Across Asia, doctors, parents and public-health officials are trying to prevent nearsightedness or keep it from worsening. Some methods are widely used but show little or no evidence of influencing nearsightedness. Those include acupressure-type eye massage based on traditional Chinese principles performed daily by many schoolchildren in China.
Other prevention efforts hold more promise. One main strategy being tested is to spend more time outdoors. The other involves a common drug named atropine.
Why myopia rates have soared isn’t entirely clear, but one factor that keeps cropping up in research is how much time children spend outdoors. The longer they’re outside, the less likely they are to become nearsighted, according to more than a dozen studies in various countries world-wide.
One preliminary study of 2,000 children under review for publication showed a 23% reduction in myopia in the group of Chinese children who spent an additional 40 minutes more outside each day, according to Ian Morgan, one of the researchers involved in the study and a retired professor at Australian National University in Canberra. (He still conducts research with Sun Yat-sen University in the Chinese city of Guangzhou.)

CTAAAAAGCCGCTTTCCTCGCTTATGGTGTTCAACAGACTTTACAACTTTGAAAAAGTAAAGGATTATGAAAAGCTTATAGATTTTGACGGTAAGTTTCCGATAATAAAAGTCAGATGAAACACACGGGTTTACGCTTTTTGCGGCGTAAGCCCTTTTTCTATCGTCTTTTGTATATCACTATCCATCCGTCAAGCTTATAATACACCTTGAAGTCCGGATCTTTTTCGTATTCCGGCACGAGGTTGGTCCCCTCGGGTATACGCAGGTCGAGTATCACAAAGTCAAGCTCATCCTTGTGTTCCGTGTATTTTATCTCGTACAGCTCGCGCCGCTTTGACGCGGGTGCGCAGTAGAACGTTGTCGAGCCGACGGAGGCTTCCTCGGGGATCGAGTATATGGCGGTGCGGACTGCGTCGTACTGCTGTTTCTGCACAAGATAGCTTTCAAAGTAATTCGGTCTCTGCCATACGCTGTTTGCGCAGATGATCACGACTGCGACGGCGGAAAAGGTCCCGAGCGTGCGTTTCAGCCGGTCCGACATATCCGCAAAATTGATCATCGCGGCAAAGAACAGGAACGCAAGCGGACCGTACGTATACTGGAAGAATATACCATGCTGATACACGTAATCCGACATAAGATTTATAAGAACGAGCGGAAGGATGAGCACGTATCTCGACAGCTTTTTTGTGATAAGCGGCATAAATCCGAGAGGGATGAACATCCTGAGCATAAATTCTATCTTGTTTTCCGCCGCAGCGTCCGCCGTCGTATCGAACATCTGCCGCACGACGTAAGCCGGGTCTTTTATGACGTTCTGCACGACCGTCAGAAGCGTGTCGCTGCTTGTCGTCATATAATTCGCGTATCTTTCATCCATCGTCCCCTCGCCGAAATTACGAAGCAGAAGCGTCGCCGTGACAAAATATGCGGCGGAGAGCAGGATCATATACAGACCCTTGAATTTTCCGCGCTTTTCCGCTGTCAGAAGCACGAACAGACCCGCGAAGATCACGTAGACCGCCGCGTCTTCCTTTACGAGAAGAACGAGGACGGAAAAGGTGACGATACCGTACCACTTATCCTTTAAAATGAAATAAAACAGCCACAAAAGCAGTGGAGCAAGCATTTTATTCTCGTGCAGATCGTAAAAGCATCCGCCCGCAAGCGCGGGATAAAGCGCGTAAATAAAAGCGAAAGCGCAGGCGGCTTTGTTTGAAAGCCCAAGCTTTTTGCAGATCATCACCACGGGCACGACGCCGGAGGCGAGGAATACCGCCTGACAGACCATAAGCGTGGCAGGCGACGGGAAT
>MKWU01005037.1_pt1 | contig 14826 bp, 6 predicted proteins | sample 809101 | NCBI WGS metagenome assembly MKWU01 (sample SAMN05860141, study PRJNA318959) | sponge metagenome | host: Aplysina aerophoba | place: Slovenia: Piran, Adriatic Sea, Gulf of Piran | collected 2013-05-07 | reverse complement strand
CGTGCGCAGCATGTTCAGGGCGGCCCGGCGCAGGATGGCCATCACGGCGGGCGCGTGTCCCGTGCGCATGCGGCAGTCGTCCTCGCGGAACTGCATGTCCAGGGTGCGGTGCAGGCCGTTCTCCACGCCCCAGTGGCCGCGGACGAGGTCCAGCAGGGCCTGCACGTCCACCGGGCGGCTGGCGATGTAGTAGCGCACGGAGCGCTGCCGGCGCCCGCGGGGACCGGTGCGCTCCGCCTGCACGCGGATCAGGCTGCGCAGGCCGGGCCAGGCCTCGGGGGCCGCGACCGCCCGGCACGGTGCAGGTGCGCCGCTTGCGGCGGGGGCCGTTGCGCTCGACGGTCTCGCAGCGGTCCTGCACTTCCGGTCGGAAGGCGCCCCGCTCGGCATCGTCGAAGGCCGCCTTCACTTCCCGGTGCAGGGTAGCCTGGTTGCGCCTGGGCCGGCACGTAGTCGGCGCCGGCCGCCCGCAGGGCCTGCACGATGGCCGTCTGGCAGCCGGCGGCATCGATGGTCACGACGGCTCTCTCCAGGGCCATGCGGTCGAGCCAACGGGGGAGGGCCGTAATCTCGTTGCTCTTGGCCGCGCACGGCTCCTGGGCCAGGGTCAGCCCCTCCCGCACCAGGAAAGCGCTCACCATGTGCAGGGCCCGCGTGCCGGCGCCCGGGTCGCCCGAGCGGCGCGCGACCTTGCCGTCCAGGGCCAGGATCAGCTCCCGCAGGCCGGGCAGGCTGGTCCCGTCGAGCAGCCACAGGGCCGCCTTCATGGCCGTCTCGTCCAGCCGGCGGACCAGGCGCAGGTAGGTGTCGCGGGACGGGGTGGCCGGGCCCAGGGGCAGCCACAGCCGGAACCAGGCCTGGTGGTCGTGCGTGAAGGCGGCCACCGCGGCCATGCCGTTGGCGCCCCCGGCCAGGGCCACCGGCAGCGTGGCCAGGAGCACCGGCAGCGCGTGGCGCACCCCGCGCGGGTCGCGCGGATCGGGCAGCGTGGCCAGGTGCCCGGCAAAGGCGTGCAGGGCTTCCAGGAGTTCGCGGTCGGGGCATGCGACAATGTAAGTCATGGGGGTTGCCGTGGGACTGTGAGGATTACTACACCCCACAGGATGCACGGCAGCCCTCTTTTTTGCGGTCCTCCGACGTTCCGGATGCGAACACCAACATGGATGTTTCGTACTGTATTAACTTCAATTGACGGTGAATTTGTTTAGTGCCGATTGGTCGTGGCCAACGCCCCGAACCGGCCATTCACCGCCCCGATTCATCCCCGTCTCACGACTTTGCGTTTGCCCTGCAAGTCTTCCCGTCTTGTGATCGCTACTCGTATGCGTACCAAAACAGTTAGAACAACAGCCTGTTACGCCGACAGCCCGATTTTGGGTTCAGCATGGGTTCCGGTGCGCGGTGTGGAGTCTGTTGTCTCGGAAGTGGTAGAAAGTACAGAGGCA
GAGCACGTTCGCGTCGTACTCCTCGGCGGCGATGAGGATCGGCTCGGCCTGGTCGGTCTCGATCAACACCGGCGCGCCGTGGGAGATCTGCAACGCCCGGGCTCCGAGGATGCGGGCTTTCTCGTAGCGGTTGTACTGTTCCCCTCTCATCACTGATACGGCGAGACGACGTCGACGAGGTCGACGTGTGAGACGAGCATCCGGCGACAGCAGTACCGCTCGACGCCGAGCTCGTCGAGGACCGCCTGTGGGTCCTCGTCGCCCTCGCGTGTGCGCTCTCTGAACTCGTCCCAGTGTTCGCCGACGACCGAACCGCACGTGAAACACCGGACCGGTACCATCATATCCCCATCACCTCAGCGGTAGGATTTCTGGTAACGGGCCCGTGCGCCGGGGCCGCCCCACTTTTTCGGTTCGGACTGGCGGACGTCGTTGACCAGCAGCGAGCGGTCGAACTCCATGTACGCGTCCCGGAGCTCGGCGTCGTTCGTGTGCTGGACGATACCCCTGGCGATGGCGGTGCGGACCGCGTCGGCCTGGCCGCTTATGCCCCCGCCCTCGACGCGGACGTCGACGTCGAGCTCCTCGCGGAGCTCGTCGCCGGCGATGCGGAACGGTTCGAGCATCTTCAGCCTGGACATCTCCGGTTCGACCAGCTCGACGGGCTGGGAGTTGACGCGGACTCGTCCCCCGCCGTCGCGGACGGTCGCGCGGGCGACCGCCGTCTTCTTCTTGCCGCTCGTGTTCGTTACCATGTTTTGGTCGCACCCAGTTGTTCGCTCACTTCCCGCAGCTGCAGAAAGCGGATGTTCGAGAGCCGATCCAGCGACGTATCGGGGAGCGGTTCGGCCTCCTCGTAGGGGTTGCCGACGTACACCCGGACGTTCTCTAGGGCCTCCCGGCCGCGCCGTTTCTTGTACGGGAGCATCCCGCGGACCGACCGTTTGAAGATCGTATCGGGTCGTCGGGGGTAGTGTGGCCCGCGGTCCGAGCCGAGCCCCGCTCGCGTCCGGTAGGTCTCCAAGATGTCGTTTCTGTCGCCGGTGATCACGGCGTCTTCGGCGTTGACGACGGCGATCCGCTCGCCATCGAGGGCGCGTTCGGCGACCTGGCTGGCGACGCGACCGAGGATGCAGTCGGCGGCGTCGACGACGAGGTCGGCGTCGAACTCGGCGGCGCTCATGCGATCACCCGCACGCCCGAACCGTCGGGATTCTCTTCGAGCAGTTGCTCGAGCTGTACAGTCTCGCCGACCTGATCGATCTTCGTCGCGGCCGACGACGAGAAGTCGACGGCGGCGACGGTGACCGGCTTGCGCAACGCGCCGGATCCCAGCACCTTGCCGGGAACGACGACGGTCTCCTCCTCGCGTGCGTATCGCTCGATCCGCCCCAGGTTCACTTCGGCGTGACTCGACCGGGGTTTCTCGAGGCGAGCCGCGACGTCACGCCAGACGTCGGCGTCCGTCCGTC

Outside the context of the study, it can be a challenge to get children to spend more time outdoors because of the heavy school workload and cultural beliefs about napping after lunch and tanning, Dr. Morgan says.
Not all studies looking at outdoor time have shown a difference in myopia rates. Some eye experts say that other factors, like extensive time spent doing what’s called near work, like homework and reading, also likely contribute to the growth in nearsightedness.
Ian Morgan, an Australian researcher, talks with students outside the classroom. Photo: THEODORE KAYE FOR THE WALL STREET JOURNAL
Dr. Morgan’s theory, which is supported by some animal research, is that light in the eye hits a neurotransmitter called dopamine, which releases chemicals that prevent the growth of the eye that can lead to myopia.
Dr. Morgan, Dr. Congdon and a team from Sun Yat-sen are now testing, as reported recently in the science magazine Nature, a so-called bright-light classroom made of translucent plastic walls in Yangjiang to see if the children can focus and sit comfortably in the classroom. So far it appears the answer is yes.
Sui Weixuan, 12, says the room at Yanxi Experimental Primary School, which seats about 50 students, is hotter than their traditional classroom. But she likes it better because it has better light. Many classmates echoed those sentiments.
Weixuan believes her eyesight deteriorated because she was watching TV and using the computer too much. “My parents told me, but I couldn’t control it,” says the petite girl with a wide smile and oval, black frames. Since she got glasses, she’s afraid of going blind one day and has curbed her TV-watching to one hour a week from three to four hours.